What to Do After Undergraduate Work
I’m really unsure what the heck I want to do with myself in the next few years. At the moment I’m holding on to UTD, hoping the time goes by slowly and that I will have all the answers by the time I am done here (yeah, right).
The issue that is troubling me right now is work. I work for an Austin-based webdesign firm called AO Design. At first I was hired on as a lowly XHTML coder, but I quickly got into more serious programming work, and now I am quite critical to the operation of the company. I do all of the programming work. Sure it’s kickass for a 20 year old college student to be lead programmer, but the angle I am getting at is that it’s a lot of responsibility. One side of that is that I can’t just leave whenever I feel like it—the company will be screwed (for a period). So I have to plan. If I intend to leave, I have to set out a date and work to make myself unnecessary. But all this is not at all to say that I intend to leave soon.
Actually, my boss is setting me up to run this company in a few years. Eventually he wants to retire, and I think he wants to give his baby a good home. But the question is, is this right for me? I mean…is running a webdesign firm really what I want? I’m not sure. I know I’d be good at it (my main reason for saying that is that I could do (and largely have done at some point) all jobs within the firm, and I think that would give me a managerial edge)…and it certainly sounds cool. But…I’ve always planned it differently. I figured I’d go to work for Redhat, Novell, Google, etc. In some sense I really idolize the careers of people like Miguel De Icaza, Nat Friedman, and Havoc Pennington. They’re the young guys driving Linux desktop development forward at this point. They’re leading the charge. That’s where I should be and intend to be. 27, trotting the globe giving talks on OSS and hacking GNOME software with some equally kickass friends in our spare time. Blogging the whole journey and giving Linux kids some unlikely dream to reach for. And it’s not like these people are rich—but that’s not what matters.
Something like half of the core UTD Linux Users group members (basically all friends of mine) were hired out by Texas Instruments to work on Linux stuff. I would bet that they could get me hired too—my knowledge is on par with theirs. That would rock. On the other hand, it’s $10 / hour—a fraction of what I make now. But at least I would have (semi-)regular hours and no one calling me at 8am because something is wrong and some damn client is pissed off. And TI wouldn’t hurt on a resume. Believe me, I’ve considered trying to hold both jobs. But I think I’d be on the verge of death if I did that. But over summer, I think I will try and do it.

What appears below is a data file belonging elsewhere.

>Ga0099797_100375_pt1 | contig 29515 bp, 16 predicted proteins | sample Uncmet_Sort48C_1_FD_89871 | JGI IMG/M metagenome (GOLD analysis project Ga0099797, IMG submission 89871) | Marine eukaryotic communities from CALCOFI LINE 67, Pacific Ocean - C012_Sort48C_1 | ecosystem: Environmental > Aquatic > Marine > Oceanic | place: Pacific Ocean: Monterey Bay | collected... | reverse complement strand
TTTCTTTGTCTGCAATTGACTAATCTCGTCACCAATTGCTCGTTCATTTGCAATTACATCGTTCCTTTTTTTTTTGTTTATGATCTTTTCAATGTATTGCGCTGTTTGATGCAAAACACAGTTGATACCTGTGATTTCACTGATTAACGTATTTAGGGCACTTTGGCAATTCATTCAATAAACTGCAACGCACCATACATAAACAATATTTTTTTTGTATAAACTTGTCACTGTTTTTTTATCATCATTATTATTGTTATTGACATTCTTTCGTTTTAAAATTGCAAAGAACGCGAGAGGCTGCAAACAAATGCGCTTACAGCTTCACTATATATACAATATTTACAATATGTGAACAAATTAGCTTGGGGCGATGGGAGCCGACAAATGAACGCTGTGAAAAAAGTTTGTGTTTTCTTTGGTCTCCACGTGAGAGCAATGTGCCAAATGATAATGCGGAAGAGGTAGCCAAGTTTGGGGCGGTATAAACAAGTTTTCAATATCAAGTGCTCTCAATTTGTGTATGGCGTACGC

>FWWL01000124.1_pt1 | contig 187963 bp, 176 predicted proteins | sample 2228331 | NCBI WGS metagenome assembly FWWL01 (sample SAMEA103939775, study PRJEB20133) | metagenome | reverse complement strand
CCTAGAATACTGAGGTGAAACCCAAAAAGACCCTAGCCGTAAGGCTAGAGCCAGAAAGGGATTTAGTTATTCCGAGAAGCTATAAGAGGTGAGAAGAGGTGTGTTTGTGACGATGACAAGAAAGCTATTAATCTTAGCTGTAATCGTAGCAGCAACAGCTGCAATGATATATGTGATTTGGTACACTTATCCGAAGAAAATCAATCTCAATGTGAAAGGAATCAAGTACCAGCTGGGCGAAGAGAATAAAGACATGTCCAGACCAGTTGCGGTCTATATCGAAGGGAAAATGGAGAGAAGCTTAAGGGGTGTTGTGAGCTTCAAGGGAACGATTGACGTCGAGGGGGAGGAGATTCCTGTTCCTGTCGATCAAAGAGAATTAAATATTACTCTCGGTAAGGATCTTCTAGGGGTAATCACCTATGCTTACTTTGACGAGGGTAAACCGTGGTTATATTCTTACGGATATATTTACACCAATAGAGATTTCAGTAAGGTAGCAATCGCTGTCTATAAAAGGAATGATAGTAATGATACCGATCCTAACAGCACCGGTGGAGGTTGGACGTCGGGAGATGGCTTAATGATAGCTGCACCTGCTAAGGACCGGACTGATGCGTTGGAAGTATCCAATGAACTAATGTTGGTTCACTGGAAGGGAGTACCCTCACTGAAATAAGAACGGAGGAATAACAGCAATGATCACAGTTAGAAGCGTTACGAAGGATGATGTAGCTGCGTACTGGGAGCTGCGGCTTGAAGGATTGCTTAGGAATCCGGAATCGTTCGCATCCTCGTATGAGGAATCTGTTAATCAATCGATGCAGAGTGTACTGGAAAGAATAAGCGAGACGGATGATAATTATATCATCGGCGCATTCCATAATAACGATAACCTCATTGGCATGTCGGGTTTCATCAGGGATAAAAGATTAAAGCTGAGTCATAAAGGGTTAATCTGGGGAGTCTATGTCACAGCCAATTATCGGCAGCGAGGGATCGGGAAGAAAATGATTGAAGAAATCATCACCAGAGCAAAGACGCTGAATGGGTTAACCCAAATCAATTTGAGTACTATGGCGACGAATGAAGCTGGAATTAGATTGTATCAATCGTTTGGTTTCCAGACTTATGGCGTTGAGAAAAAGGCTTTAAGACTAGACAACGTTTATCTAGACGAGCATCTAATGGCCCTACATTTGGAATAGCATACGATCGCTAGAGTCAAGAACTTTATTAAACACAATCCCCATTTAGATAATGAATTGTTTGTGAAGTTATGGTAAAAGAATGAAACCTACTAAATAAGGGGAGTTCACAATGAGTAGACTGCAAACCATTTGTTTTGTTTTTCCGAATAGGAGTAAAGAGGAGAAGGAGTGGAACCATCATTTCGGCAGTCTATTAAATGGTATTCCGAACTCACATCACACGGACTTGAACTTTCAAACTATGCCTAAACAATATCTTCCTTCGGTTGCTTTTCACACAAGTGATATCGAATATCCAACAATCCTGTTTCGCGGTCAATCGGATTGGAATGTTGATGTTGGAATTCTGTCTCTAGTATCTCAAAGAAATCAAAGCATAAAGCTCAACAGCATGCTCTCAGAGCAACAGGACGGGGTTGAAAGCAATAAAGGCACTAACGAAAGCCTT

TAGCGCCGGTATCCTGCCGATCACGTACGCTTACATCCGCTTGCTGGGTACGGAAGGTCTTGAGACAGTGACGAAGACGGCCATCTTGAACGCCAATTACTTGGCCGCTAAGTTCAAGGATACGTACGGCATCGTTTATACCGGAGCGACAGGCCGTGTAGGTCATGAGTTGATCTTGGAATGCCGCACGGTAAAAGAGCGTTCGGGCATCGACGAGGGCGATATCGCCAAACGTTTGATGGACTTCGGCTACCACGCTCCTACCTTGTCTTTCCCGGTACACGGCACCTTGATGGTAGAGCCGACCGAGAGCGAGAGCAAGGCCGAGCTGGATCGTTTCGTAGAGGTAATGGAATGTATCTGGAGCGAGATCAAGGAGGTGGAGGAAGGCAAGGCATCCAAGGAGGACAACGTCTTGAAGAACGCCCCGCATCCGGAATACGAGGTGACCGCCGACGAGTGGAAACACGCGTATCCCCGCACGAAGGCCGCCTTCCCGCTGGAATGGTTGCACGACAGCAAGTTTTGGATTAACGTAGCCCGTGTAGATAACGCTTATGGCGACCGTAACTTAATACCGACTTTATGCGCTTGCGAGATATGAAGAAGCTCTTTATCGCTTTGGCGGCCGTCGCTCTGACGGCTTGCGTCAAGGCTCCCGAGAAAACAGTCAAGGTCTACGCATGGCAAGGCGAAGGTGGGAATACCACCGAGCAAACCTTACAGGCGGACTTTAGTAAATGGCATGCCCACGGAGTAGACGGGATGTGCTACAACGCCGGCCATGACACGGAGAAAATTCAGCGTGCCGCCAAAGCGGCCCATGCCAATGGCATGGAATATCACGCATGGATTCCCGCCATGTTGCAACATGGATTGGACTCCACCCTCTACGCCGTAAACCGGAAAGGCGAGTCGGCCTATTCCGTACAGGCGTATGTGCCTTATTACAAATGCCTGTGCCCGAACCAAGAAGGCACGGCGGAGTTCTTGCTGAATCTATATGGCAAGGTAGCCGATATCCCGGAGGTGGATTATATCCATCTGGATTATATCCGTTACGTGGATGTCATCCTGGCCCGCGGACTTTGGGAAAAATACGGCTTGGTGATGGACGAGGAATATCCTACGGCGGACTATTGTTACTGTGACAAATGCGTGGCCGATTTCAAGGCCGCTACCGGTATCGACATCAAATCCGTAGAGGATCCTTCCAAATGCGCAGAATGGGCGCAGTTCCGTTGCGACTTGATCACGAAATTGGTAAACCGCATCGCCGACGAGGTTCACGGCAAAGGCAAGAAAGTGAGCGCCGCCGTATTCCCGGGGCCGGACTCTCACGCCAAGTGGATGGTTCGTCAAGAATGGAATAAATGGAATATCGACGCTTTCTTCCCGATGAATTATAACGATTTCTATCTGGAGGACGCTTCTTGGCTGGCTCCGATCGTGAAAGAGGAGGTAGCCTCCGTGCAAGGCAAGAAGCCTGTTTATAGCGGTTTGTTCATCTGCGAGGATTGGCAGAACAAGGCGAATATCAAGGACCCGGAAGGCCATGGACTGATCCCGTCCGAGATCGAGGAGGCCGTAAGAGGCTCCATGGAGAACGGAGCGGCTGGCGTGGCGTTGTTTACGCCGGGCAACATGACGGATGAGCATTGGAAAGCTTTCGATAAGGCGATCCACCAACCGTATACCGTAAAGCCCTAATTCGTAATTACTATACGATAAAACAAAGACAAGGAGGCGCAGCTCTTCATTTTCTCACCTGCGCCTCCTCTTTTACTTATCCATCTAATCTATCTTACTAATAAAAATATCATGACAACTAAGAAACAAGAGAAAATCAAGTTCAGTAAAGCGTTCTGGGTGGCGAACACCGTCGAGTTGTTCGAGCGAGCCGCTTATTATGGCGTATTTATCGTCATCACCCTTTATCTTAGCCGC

Then there’s school. My intentions are to grab a Master’s Degree, no final decisions on going further than that, but this instant I am doubting that I want to go the Ph. D. route (while at the same time thinking that would rock). But whatever I do, I really want to go to a kickass CS school. That means MIT, Berkeley, Stanford, someplace like that. I feel like that would be worth it and I really think I could do it.
But then I think about my friends here. Not only are there a lot of people here that I love, but I’m developing some social roots—the kind of networking that lands you a job (think Texas Instruments). That carries serious value. How does one weigh that against success and a personal dream?
Is it odd that I am already thinking life is short and feeling fear about planning these years such that I don’t waste any of my time? Is that long-sightedness or paranoia? I’ve always thought that I shouldn’t allow local personal attachments to get in the way of my long-term plans, but that only holds worthwhile to a point. I could cut off friendships again with the same voluntarily, unfeeling crack. But how many times can it be worth it? Down the entire span of life, friends are critical, so to always neglect them in favor of other things is to fall off the other side of the balance beam.
On the other end of things, the more I struggle with work and education decisions, the more I want to collapse into a ball of personal comfort, stay put, and not take any chances. It would be easy and comfortable to take graduate courses at UTD. Would that ruin the dream? Would it enhance the journey? …I like my problems more deterministic than this…